EVERETT — Austin Knight’s favorite Bible verse is Luke 1:37.
“For with God nothing is impossible.”
The hitting coach for the Everett AquaSox is living out that verse this summer in his first season of professional baseball — a career path he never thought would happen.
“It literally never crossed my mind,” Knight said of coaching in pro ball. “I didn’t play pro ball and I just didn’t know many guys that had (coached) both (college and pros). I know there are plenty that have, but I just didn’t know any and so I didn’t think that would ever be an option, so I didn’t really entertain that thought.”
That changed in November when Andy McKay, the Seattle Mariners farm director, plucked Knight from Northeast Texas Community College, where Knight had been the head baseball coach.
McKay spent two decades coaching in the college ranks and coached Knight with the LaCrosse (Wisconsin) Loggers of the Northwoods League in 2009. McKay came away impressed with the then-Dallas Baptist middle infielder who won the collegiate summer league’s Gold Glove at shortstop.
“He’s got the type of personality where he’s so selfless and so giving to the others that he was an easy one to pick up the phone and try to bring into this mix,” said McKay, who took over as Seattle’s farm director prior to the 2016 season.
“It was never about him. It was always about the team and about ‘How can I be a teammate?’ And ‘How can I help other people?’” McKay added. “It was always about somebody else. He was so mature, he was so far ahead of his age in terms of how he communicated with people and is a very principled guy.”
Knight became a two-time All-District performer and two-time Defensive Player of the Year at Billy Ryan High in Denton, Texas, while also lettering in football and basketball. Yet he wasn’t sure he wanted to continue playing in college as he contemplated a career in the ministry.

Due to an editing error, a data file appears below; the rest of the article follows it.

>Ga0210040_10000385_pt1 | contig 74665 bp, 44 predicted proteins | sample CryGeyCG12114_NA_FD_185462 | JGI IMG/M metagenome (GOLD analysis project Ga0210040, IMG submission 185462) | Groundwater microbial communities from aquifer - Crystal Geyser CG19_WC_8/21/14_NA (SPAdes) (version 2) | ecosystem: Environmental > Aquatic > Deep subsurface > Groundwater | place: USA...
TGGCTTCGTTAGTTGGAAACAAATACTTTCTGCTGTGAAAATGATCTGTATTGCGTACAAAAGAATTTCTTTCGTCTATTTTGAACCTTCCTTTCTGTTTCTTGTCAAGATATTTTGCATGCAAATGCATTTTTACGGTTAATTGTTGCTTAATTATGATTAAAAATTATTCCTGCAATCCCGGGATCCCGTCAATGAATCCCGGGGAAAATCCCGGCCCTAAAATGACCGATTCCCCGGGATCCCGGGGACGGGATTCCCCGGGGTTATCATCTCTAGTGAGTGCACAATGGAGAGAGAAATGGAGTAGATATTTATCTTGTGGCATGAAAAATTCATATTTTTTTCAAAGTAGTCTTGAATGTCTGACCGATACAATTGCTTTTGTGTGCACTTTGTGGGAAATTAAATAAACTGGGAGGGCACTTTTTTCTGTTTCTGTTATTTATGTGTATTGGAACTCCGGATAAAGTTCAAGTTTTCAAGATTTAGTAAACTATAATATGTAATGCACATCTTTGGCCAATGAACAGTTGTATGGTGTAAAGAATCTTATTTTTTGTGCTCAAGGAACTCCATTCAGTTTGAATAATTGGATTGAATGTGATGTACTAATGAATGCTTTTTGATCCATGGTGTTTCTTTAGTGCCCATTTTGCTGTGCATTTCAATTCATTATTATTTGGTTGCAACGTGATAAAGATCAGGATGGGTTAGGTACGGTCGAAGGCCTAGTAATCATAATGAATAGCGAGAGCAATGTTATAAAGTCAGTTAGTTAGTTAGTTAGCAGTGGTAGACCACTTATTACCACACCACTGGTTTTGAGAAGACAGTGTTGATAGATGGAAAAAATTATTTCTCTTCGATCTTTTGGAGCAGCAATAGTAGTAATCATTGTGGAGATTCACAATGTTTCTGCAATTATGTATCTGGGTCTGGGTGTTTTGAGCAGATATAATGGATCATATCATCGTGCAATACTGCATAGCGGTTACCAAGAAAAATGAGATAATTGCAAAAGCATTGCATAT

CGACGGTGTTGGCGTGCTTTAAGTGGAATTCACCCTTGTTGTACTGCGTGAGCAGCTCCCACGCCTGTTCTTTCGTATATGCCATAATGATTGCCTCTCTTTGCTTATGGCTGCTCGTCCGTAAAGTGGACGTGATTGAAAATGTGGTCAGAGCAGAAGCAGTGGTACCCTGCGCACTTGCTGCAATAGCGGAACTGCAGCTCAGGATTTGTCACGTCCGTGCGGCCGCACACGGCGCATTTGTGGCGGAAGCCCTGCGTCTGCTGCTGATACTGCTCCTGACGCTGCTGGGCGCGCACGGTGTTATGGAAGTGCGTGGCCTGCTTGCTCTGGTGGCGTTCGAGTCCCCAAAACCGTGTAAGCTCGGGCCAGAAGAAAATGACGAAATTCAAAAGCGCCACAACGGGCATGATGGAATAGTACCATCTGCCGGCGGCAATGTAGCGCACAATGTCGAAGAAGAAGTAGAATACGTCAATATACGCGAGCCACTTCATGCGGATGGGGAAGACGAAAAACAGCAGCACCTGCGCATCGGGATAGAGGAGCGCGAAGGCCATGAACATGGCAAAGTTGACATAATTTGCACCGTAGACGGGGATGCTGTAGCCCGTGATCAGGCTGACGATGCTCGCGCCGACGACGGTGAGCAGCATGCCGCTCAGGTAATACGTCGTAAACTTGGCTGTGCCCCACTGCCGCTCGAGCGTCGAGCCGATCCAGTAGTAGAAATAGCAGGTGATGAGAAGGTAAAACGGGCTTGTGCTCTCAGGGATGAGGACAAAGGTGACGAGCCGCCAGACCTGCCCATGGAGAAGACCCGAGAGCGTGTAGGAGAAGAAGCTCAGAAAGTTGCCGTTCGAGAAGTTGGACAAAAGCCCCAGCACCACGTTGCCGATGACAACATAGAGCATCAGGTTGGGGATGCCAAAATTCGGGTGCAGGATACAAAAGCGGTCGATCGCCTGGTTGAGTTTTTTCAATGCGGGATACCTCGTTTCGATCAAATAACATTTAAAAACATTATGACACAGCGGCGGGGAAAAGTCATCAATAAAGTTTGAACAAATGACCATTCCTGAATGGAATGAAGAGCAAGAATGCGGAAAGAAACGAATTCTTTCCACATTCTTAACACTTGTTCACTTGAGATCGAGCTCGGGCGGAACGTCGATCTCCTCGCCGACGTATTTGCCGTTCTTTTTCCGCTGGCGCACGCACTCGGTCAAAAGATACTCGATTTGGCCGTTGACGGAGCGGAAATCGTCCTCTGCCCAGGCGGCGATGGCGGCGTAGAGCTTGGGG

Dallas Baptist was a school that recently had joined the NCAA Division I ranks in baseball while remaining true to its mission as a leading Christian liberal arts school.
That appealed to Knight, who majored in Biblical Studies and became a Freshman All-American and a four-year starter for the Patriots at shortstop and second base.
“I’m a Christian and honestly that was, if not the biggest part, one of them that drew me to Dallas Baptist — I wanted to be in that kind of environment,” Knight said. “I was just hungry to learn and so that’s the route that I went. I’m still imperfectly trying to follow the Lord now and He’s everything to me.”
Knight was the starting shortstop for the first DBU team to reach the NCAA regionals in 2008. Since then, the Patriots have advanced to the super regionals once and have qualified for the NCAA tournament six of the past seven seasons.
That is no small feat for a small Christian school in a state with more than a dozen D-I programs for elite baseball players to choose from. DBU head coach Dan Heefner credits Knight with helping establish the winning culture at a school remaining true to its vision.
“It’s one thing when you do that as a school, or the coaching staff is doing something, but where you really start to see change is when your players do it, and specifically your best players,” Heefner said. “Austin really led the way in that, and that’s how he changed our program. He was one of our best players for four years and extremely solid spiritually and loves other people. He cares about other people, he wants to help them, he wants to help them grow. That’s probably the biggest impact he made on our program. He passed it on to the guys that he played with and they learned it from him and they keep it going now.”
Undrafted and unsigned after his senior season in 2010, Knight joined Heefner’s staff as an assistant for two seasons before spending two years as a coach at Texas A&M. From there he moved to Northeast Texas Community College where he served as an assistant before being promoted to head coach.
Then McKay came calling.
“(I was) surprised in that I really knew he wanted to be a college coach,” Heefner said. “So it did surprise me that he’s in pro ball from that standpoint, but it’s also not surprising because I think he’s really good, and when you’re really good at something, people notice it.”
Knight never did sign that professional contract as a player, but he’s living proof that that isn’t the only way to make it. Now he’s tasked with teaching rather than performing.
“Like a lot of people in coaching, I’ve just been around a lot of really good people and just tried to implement the things that I learned,” he said. “I’m still trying to do that.”
For the latest AquaSox news, follow Jesse Geleynse on Twitter.